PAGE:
01-11-2018 01:05 PM
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  1. Dusteater's Avatar
    The other thing missing is any way to use your phone in the car. This was the number 1 reason I left for iPhone. Apple CarPlay is great. Since I drive a lot for work, this is important functionality. Microsoft could and should have supported MirrorLink, but they chose to ignore people who drive cars. Even now, their Groove app on iOS doesn't support CarPlay, while Amazon Music does. That's why I didn't renew my Groove subscription. They simply don't get cars. I suppose it's because no one on campus knows how to drive, they all take the Microsoft shuttles to work. Until they have Continuum in the car, I would never consider buying a Microsoft device. Apple is just light years ahead.
    06-07-2017 01:09 PM
  2. Mark Ahmadea's Avatar
    I'm still a bit confused by the CShell, hopefully Dan or Jason can clarify. They're mentioning that it will only run UWP, does that mean that it's just a shape-changing version of Windows 10 S, without the ability to run .exe/x86 programs when connected to a laptop or docked, that is also not upgradeable to Windows 10 Pro? And what happens to the x86 desktop apps that were ported to the store using the desktop bridge but don't resize well for a device with a small screen. How does CShell work with these ported programs?
    06-07-2017 01:21 PM
  3. remmo's Avatar
    You may be wondering what happened to Microsoft's ambitions in the mobile space. The company has been creating a lot of hardware lately, but it's focused on its Surface-branded line of devices running 'full' Windows. A new Windows Mobile handset hasn't been in the rumors for quite some time now.

    That changes today, because a new unconfirmed report now claims that Microsoft is testing just such a device. The revelation apparently comes from two different sources inside the company, so it may be accurate. The bad news? The phone is said to be running a "different" branch of Windows Mobile.

    This has a UI that is different from what we're used to seeing in Windows 10 Mobile, but it's not set in stone yet because it's still "early days" for the development of this new interface. Yes, you read that correctly. Once again, Microsoft may be looking to "reinvent" the mobile experience, in yet another desperate attempt to set its OS apart from its rivals.

    And yes, this could in fact mean a new 'cut' in support for older Windows Mobile apps, which aren't going to work with this new UI. Silverlight apps in particular seem doomed.

    Even if all of this is true now, keep in mind that plans change, and they may be altered significantly in the coming months, before that phone that's currently in testing sees the light of day. Speaking of which, it's very unclear when the new handset might become available - it could be as much as a year from now, or "less if it receives good reviews internally and gets fast tracked".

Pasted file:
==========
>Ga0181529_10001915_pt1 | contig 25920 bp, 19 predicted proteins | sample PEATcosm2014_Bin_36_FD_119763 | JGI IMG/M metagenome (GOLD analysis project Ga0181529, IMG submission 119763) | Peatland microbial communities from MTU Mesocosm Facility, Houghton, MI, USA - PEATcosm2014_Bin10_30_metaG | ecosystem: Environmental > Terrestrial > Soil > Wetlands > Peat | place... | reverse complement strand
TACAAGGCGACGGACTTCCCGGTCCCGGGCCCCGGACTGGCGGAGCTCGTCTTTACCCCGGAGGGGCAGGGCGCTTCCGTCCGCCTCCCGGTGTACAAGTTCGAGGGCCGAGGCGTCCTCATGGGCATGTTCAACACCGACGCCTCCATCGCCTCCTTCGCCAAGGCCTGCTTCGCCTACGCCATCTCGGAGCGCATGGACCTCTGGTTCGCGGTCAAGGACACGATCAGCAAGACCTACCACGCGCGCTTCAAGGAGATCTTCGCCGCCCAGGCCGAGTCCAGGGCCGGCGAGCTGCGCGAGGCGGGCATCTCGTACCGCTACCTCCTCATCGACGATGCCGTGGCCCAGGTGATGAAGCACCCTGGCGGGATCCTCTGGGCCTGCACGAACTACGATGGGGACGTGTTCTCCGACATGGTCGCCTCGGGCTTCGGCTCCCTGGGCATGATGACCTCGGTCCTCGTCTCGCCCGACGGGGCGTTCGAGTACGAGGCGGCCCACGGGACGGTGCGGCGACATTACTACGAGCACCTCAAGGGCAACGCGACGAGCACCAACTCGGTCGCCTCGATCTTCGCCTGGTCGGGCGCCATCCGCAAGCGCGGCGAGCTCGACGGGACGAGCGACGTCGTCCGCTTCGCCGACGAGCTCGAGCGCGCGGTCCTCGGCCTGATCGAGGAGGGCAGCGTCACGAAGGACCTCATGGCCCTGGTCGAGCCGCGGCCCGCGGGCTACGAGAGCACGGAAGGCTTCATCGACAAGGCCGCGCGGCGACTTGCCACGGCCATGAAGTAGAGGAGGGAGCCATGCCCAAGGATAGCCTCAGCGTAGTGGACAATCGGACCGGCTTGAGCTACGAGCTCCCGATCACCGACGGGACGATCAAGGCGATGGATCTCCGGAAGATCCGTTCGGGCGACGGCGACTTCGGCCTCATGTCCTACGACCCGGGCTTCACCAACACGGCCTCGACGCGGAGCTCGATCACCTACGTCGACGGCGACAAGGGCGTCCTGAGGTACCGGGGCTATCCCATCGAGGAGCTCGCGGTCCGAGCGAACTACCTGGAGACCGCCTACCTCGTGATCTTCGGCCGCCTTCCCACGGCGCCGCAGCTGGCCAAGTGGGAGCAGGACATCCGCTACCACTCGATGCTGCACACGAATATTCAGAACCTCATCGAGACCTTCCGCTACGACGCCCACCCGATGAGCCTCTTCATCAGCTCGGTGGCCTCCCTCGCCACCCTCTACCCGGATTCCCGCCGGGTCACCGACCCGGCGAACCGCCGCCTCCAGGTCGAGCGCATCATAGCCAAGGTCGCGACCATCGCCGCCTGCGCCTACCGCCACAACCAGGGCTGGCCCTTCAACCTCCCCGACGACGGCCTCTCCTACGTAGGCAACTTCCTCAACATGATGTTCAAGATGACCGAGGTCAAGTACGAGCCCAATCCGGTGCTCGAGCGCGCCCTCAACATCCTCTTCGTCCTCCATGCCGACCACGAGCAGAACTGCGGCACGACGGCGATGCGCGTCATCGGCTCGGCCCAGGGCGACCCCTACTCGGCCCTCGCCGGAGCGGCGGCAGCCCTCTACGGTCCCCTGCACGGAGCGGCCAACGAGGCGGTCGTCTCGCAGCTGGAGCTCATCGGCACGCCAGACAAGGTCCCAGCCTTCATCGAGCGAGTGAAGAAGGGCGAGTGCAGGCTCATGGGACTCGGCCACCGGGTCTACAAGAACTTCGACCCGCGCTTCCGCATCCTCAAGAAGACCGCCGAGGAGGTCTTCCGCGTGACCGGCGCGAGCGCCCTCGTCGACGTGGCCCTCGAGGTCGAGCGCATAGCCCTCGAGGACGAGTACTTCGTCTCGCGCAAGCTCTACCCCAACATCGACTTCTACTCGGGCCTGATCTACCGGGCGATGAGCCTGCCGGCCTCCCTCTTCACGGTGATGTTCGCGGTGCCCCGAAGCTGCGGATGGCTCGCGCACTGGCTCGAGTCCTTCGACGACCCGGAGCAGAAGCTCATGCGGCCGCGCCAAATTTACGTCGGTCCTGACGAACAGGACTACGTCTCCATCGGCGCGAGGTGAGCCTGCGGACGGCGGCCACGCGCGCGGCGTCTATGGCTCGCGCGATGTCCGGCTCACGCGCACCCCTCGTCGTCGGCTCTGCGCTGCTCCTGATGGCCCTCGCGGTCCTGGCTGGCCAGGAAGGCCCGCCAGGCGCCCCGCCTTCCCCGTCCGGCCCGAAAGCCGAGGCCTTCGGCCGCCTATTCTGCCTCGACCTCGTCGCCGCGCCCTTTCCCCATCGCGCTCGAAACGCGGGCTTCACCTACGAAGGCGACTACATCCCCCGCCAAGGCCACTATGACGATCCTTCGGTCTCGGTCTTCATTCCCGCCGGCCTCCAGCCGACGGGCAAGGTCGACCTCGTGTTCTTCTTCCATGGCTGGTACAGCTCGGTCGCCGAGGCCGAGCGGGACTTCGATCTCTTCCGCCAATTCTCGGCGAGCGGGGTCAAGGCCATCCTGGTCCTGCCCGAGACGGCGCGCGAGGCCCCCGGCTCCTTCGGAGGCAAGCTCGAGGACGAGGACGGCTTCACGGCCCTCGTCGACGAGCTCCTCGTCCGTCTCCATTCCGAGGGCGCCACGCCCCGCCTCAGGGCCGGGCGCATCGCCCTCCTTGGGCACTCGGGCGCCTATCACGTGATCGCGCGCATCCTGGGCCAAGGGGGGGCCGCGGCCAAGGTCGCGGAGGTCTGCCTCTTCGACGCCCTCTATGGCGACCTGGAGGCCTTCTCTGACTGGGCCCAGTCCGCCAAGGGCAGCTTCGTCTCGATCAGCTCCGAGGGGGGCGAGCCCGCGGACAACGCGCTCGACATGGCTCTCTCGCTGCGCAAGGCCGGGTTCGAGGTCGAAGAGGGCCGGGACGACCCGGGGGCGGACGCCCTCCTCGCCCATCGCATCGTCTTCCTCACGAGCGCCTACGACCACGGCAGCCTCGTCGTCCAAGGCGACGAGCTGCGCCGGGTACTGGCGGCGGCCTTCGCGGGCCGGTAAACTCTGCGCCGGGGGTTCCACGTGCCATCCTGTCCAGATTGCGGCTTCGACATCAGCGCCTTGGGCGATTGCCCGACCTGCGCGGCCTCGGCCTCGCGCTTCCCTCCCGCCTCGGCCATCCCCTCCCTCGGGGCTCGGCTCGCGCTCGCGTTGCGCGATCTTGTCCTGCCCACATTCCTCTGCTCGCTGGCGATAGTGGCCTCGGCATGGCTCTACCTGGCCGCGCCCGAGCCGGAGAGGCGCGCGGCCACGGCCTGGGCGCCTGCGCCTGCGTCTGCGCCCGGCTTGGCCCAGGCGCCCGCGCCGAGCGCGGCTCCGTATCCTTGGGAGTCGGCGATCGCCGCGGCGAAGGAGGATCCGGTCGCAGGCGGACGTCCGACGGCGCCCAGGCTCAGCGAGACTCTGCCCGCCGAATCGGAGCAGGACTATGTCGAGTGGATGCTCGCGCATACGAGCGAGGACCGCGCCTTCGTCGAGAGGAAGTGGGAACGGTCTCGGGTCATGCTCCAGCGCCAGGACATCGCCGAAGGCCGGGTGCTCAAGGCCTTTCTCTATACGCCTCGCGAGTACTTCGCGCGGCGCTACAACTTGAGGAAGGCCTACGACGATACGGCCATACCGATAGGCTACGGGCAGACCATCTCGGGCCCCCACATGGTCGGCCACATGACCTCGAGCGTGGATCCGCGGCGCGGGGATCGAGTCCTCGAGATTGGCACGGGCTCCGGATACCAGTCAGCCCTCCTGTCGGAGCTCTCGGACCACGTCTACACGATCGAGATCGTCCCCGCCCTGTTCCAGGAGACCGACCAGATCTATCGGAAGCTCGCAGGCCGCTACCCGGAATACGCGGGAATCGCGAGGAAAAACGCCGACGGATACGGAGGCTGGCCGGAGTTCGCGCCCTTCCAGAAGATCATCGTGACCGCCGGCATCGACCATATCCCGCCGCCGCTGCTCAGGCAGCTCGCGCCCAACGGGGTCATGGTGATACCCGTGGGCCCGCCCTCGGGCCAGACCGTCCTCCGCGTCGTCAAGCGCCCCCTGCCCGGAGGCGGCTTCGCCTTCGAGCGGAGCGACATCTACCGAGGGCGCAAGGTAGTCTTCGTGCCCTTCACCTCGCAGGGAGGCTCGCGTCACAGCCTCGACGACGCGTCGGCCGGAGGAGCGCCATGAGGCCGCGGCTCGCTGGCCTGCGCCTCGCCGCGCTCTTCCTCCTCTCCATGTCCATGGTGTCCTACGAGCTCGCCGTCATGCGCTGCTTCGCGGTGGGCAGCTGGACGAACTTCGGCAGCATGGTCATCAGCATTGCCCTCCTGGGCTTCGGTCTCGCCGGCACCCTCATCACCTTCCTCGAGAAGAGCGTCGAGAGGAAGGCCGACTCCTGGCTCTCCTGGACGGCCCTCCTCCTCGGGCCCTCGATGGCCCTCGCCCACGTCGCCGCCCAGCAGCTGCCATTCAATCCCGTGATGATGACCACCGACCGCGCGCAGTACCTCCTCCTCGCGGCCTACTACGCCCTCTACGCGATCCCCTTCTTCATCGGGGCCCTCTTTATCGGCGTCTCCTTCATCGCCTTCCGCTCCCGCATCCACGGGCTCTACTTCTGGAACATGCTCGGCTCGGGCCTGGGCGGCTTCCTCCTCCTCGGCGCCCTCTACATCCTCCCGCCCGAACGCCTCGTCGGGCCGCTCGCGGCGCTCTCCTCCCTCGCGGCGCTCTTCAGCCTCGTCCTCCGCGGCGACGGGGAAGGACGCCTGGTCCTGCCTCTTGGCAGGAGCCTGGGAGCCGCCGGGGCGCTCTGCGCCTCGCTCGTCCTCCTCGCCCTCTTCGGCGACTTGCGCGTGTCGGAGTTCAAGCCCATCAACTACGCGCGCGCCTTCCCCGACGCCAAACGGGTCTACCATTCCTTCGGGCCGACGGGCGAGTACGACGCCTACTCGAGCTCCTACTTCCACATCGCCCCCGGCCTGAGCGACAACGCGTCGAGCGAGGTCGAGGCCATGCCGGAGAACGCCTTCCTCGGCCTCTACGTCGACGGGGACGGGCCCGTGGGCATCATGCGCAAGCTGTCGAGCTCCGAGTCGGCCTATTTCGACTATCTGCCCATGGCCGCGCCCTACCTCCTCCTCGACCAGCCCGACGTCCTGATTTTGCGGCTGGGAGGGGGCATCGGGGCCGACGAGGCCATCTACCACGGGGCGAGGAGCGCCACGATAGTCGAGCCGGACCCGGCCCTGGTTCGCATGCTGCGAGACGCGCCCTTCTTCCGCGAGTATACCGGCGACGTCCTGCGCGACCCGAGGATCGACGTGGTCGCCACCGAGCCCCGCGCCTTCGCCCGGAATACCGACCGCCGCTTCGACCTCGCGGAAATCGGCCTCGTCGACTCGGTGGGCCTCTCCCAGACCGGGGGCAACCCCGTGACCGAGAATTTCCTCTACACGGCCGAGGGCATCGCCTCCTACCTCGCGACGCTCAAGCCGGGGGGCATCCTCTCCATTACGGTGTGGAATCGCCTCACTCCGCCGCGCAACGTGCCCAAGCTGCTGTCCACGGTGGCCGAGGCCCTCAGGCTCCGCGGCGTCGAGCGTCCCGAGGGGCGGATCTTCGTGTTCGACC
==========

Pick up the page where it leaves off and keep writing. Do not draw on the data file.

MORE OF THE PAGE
Microsoft is reportedly testing a new phone running a new branch of Windows Mobile - GSMArena.com news
    Reboot to what?
    Another iteration of Windows?

    Since the introduction of the iOS, the rise of Android and the fall of Windows Mobile/Phone, the message is clear: nobody wants Windows on a mobile device.
    If MS is planning to reboot its mobile OS platform, it should go to something non-Windows related.
    And when I say "non-Windows", I mean MS should not use the NT kernel at all.
    But if there's no choice, then at least don't call it Windows, and not make it look like Windows, otherwise, it will fail miserably again and again and again.
    ZantReve and libra89 like this.
    06-07-2017 01:36 PM
  4. Mars2003's Avatar
    It's too late for me, I've switched to Android
    ZantReve likes this.
    06-07-2017 01:40 PM
  5. Williaml99's Avatar
    I don't care if they reboot, punt pass or re-invent the game. Just as long as they do something before I have to change platforms for my wife and I.

    Thanks
    Bill
    Last edited by Williaml99; 06-07-2017 at 01:42 PM. Reason: spelling
    kingtigre likes this.
    06-07-2017 01:41 PM
  6. Ismail Mohd's Avatar
    The reboot is not a bad option. However, Microsoft needs to make high-end phones which could compete with iPhone, Samsung Galaxy and Pixel. Windows Store requires some more enhancements with more apps. A section with only Microsoft apps needs to be added to the store.
    ZantReve likes this.
    06-07-2017 01:55 PM
  7. eddlang's Avatar
    As long as they don't reboot the app platform, they would most probably be ok. Keep UWP and simply improve it.

    The problem with past reboots was coming up with new app platforms every time, which were not directly and fully compatible with the old ones:

    WP7 -> WP8 -> WP8.1/W8 universal (WinRT) -> UWP

    Developers hate repeating things, even if they don't have to redo the whole code. This is one of the reasons that iOS and android succeeded with apps. Their app platforms were never rebooted, IINM.